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Police failings in handling of 2005 car crash investigation

14 March 2014

Authority finds failings by Police in handling of 2005 car crash investigation

An Independent Police Conduct Authority report has found that multiple failings by Southern District Police enabled the criminal conduct of two officers to go undiscovered following a car crash in Alexandra involving a Police officer and a 17-year-old. However, the Authority found no evidence of a conspiracy amongst the officers overseeing the crash investigation.

The Authority today released the results of its independent investigation into the Police handling of the crash investigation and its aftermath.

On 14 July 2005 a car crash occurred on a country road on the outskirts of Alexandra involving an unmarked Police Ute driven by Senior Constable Neil Ford and a Honda car driven by Shane Cribb. Constable Dairne Cassidy was appointed to investigate the crash and Mr Cribb was subsequently charged with careless driving causing injury. He was convicted in March 2006. Since January 2006 the Authority has received a number of letters alleging that Police unfairly and unjustly attached the blame for the crash to Mr Cribb – either to pervert the course of justice in order to protect a fellow officer, or through an incompetent investigation that lacked thoroughness. After a rehearing was ordered in 2008 on the basis of new evidence, Police decided not to offer any evidence and Mr Cribb’s conviction was overturned.

Subsequently the Police carried out criminal investigations which resulted in Senior Constable Ford being convicted of perjury and Constable Cassidy being convicted of attempting to pervert the course of justice. Both officers are no longer employed by the New Zealand Police.

In releasing today’s report the Independent Police Conduct Authority Chair, Judge Sir David Carruthers said the Authority’s investigation found multiple failings by the Police, including a lack of adequate supervision and leadership and a failure to critically examine evidence and remedy deficiencies identified during the investigation. Police also failed to address concerns about the crash investigation in a timely manner.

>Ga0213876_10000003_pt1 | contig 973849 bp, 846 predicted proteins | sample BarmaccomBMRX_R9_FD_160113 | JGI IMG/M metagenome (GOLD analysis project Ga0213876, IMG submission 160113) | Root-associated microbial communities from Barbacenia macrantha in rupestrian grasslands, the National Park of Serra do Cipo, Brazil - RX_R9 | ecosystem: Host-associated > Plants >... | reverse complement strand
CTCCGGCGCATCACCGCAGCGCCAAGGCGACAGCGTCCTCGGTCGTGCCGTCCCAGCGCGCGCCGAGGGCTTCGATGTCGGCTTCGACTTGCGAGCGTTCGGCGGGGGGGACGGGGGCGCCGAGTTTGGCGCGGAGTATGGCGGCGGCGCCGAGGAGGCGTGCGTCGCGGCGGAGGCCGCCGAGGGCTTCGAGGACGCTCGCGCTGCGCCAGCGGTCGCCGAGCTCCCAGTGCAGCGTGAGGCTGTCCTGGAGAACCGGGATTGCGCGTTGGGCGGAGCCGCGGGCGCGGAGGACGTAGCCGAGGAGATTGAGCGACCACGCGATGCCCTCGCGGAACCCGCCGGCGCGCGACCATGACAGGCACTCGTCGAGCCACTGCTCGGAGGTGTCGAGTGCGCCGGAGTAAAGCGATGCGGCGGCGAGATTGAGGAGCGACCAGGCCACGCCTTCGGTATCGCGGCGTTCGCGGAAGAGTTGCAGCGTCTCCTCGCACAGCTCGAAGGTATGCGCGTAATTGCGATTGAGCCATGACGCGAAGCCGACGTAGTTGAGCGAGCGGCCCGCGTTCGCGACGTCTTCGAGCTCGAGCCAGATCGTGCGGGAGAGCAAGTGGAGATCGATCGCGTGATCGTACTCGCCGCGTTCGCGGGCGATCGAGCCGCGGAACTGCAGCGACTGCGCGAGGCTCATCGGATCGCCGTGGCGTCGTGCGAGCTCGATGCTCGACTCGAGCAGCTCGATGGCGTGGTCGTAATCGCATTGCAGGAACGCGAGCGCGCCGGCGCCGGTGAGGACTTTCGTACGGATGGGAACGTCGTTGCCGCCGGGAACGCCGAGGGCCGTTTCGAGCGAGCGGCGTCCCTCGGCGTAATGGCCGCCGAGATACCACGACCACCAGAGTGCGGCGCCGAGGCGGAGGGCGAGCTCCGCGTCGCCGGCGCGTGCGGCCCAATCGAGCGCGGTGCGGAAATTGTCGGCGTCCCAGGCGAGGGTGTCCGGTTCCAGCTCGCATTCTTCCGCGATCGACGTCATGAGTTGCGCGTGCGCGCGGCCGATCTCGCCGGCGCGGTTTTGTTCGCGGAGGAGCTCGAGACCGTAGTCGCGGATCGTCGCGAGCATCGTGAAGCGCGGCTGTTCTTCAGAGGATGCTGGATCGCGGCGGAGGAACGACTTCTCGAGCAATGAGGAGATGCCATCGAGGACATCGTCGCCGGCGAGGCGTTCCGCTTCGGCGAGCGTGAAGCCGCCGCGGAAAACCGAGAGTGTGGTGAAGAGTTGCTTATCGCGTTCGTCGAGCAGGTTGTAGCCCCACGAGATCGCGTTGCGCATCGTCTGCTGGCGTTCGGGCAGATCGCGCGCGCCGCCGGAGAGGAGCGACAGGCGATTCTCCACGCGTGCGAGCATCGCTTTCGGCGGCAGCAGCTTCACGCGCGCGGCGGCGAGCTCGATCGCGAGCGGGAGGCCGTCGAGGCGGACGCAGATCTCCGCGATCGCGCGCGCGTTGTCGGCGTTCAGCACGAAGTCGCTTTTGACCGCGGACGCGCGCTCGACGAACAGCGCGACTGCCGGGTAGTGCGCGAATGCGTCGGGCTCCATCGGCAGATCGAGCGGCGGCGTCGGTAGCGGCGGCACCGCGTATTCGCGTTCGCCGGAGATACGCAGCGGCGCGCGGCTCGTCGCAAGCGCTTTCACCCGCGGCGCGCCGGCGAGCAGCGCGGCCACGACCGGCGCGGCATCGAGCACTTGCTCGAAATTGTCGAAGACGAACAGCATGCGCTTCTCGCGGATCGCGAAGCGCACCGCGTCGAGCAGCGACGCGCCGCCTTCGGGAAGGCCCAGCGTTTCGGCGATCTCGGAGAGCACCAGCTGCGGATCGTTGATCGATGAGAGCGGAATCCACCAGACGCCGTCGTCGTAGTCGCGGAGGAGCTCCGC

“These inactions resulted in Police not uncovering the truth about the crash for over two years, causing much undue stress to Mr Cribb and his supporters. Furthermore the mishandling of the crash investigation also greatly damaged the reputation of Southern District Police,” Sir David said.

“The investigation also considered allegations of a Police ‘cover-up’. However the Authority has not found any evidence that there was a conspiracy amongst the Police officers overseeing the crash investigation.”

The Authority notes that the conduct of the officers involved in this case predates the Code of Conduct procedure introduced by Police following the enactment of the Policing Act 2008. The former twelve month time limit on instituting disciplinary proceedings therefore applies and consequently the Authority makes no recommendations for further action against the officers concerned. The Authority also notes that since this incident Police have improved their supervision and peer-review processes.

The release of today’s report comes more than eight-and-a-half years since the car crash. In concluding its investigation the Authority found that Police individual and collective failures in addressing concerns about the crash investigation caused unacceptable and unjustified delays.

The Authority itself also notes that it contributed to this delay and has recently changed its processes to ensure that it completes investigations more quickly than it has done in the past.

A copy of the Authority’s report is available here.

ENDS

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